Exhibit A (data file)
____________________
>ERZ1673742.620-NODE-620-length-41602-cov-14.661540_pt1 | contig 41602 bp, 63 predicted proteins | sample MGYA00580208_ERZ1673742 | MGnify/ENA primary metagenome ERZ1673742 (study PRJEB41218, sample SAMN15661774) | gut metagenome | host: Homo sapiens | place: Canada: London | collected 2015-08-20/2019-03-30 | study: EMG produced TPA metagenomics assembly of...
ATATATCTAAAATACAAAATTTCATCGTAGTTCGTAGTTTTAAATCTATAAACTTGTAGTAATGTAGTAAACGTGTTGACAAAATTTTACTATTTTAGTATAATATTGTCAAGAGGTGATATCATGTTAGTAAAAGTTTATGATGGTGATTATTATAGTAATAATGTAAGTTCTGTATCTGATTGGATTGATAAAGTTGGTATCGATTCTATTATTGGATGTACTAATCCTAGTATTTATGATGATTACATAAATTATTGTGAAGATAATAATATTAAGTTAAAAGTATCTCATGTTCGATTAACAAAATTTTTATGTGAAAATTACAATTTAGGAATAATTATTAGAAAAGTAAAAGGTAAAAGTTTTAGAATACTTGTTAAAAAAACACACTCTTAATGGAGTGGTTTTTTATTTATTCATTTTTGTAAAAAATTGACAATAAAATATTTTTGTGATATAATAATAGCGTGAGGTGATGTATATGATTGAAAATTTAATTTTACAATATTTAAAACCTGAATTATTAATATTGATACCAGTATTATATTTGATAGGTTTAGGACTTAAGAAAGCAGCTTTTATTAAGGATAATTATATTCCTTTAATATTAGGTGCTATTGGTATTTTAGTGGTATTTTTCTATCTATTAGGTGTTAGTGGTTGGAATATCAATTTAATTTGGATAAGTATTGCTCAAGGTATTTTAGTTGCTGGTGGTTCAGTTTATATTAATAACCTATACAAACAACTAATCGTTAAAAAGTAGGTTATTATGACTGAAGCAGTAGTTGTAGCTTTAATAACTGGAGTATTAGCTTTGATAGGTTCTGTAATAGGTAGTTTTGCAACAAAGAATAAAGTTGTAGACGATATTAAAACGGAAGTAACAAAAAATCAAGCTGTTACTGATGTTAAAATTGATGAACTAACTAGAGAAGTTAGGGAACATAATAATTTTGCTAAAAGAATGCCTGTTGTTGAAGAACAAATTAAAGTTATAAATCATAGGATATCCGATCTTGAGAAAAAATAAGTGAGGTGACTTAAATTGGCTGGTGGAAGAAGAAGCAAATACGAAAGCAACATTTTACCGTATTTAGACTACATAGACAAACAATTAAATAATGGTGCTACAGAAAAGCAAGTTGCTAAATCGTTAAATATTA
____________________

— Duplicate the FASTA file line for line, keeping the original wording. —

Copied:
>ERZ1673742.620-NODE-620-length-41602-cov-14.661540_pt1 | contig 41602 bp, 63 predicted proteins | sample MGYA00580208_ERZ1673742 | MGnify/ENA primary metagenome ERZ1673742 (study PRJEB41218, sample SAMN15661774) | gut metagenome | host: Homo sapiens | place: Canada: London | collected 2015-08-20/2019-03-30 | study: EMG produced TPA metagenomics assembly of...
ATATATCTAAAATACAAAATTTCATCGTAGTTCGTAGTTTTAAATCTATAAACTTGTAGTAATGTAGTAAACGTGTTGACAAAATTTTACTATTTTAGTATAATATTGTCAAGAGGTGATATCATGTTAGTAAAAGTTTATGATGGTGATTATTATAGTAATAATGTAAGTTCTGTATCTGATTGGATTGATAAAGTTGGTATCGATTCTATTATTGGATGTACTAATCCTAGTATTTATGATGATTACATAAATTATTGTGAAGATAATAATATTAAGTTAAAAGTATCTCATGTTCGATTAACAAAATTTTTATGTGAAAATTACAATTTAGGAATAATTATTAGAAAAGTAAAAGGTAAAAGTTTTAGAATACTTGTTAAAAAAACACACTCTTAATGGAGTGGTTTTTTATTTATTCATTTTTGTAAAAAATTGACAATAAAATATTTTTGTGATATAATAATAGCGTGAGGTGATGTATATGATTGAAAATTTAATTTTACAATATTTAAAACCTGAATTATTAATATTGATACCAGTATTATATTTGATAGGTTTAGGACTTAAGAAAGCAGCTTTTATTAAGGATAATTATATTCCTTTAATATTAGGTGCTATTGGTATTTTAGTGGTATTTTTCTATCTATTAGGTGTTAGTGGTTGGAATATCAATTTAATTTGGATAAGTATTGCTCAAGGTATTTTAGTTGCTGGTGGTTCAGTTTATATTAATAACCTATACAAACAACTAATCGTTAAAAAGTAGGTTATTATGACTGAAGCAGTAGTTGTAGCTTTAATAACTGGAGTATTAGCTTTGATAGGTTCTGTAATAGGTAGTTTTGCAACAAAGAATAAAGTTGTAGACGATATTAAAACGGAAGTAACAAAAAATCAAGCTGTTACTGATGTTAAAATTGATGAACTAACTAGAGAAGTTAGGGAACATAATAATTTTGCTAAAAGAATGCCTGTTGTTGAAGAACAAATTAAAGTTATAAATCATAGGATATCCGATCTTGAGAAAAAATAAGTGAGGTGACTTAAATTGGCTGGTGGAAGAAGAAGCAAATACGAAAGCAACATTTTACCGTATTTAGACTACATAGACAAACAATTAAATAATGGTGCTACAGAAAAGCAAGTTGCTAAATCGTTAAATATTA